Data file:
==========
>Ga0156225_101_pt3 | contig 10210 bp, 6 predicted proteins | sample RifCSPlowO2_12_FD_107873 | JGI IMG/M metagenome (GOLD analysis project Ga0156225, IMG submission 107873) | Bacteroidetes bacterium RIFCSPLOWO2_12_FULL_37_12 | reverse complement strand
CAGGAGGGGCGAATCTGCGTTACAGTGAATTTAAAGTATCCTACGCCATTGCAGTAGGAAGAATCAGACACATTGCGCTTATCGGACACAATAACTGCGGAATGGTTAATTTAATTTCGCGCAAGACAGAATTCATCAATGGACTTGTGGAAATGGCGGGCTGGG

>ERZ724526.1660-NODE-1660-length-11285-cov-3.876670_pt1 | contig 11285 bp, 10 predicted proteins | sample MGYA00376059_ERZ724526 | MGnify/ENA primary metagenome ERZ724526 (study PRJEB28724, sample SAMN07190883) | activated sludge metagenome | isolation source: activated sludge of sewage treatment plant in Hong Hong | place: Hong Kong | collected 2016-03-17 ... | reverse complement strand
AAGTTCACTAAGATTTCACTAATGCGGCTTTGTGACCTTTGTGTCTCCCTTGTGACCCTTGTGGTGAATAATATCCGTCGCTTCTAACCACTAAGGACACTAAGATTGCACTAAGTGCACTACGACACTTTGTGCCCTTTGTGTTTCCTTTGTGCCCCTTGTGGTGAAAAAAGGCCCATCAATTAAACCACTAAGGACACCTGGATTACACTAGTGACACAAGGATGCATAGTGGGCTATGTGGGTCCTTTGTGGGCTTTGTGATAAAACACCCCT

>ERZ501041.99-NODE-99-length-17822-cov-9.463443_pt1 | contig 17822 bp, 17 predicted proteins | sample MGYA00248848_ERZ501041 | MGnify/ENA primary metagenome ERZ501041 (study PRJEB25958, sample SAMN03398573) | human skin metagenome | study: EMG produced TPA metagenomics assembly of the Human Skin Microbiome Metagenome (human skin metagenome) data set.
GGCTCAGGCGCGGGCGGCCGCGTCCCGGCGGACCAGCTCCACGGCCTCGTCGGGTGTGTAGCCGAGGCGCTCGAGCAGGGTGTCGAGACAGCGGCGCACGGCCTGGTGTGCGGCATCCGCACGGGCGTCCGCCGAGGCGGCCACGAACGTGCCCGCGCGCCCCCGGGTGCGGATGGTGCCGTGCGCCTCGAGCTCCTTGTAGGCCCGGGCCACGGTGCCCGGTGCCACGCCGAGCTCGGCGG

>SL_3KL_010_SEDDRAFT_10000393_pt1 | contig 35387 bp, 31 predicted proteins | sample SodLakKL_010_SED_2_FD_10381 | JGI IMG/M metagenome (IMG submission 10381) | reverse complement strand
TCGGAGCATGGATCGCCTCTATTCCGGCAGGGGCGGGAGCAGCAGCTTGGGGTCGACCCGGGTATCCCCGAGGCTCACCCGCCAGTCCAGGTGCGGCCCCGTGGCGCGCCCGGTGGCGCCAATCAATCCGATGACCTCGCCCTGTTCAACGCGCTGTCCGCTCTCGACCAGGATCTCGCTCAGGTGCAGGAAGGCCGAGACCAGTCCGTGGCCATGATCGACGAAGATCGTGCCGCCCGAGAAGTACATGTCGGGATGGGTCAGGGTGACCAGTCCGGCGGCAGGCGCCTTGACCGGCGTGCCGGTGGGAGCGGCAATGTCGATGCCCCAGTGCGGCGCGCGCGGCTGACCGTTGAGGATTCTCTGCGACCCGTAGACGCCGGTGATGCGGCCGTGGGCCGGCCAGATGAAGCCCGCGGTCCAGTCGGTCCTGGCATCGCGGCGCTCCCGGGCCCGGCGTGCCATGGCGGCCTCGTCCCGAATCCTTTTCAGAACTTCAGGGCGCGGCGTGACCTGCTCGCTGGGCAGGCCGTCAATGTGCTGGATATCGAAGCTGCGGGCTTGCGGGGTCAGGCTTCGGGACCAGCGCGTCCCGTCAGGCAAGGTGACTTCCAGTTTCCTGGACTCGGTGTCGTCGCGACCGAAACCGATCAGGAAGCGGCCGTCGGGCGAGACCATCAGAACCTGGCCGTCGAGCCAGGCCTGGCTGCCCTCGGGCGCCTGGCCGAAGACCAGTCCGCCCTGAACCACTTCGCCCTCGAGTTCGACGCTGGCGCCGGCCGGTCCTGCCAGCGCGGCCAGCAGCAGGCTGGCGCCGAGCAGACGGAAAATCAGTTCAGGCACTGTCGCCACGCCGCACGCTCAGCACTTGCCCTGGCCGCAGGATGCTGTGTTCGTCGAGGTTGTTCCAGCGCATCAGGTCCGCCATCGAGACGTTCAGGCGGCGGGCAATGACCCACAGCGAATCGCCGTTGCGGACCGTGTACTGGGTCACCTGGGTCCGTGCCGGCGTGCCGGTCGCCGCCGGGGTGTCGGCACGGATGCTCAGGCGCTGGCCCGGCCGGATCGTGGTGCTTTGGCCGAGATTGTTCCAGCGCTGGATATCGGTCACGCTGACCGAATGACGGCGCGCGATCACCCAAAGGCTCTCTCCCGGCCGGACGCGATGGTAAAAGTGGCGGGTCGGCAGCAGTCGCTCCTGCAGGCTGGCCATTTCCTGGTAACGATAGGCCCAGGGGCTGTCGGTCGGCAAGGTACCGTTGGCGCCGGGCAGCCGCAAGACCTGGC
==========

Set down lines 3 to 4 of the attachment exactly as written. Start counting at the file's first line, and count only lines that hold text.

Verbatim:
>ERZ724526.1660-NODE-1660-length-11285-cov-3.876670_pt1 | contig 11285 bp, 10 predicted proteins | sample MGYA00376059_ERZ724526 | MGnify/ENA primary metagenome ERZ724526 (study PRJEB28724, sample SAMN07190883) | activated sludge metagenome | isolation source: activated sludge of sewage treatment plant in Hong Hong | place: Hong Kong | collected 2016-03-17 ... | reverse complement strand
AAGTTCACTAAGATTTCACTAATGCGGCTTTGTGACCTTTGTGTCTCCCTTGTGACCCTTGTGGTGAATAATATCCGTCGCTTCTAACCACTAAGGACACTAAGATTGCACTAAGTGCACTACGACACTTTGTGCCCTTTGTGTTTCCTTTGTGCCCCTTGTGGTGAAAAAAGGCCCATCAATTAAACCACTAAGGACACCTGGATTACACTAGTGACACAAGGATGCATAGTGGGCTATGTGGGTCCTTTGTGGGCTTTGTGATAAAACACCCCT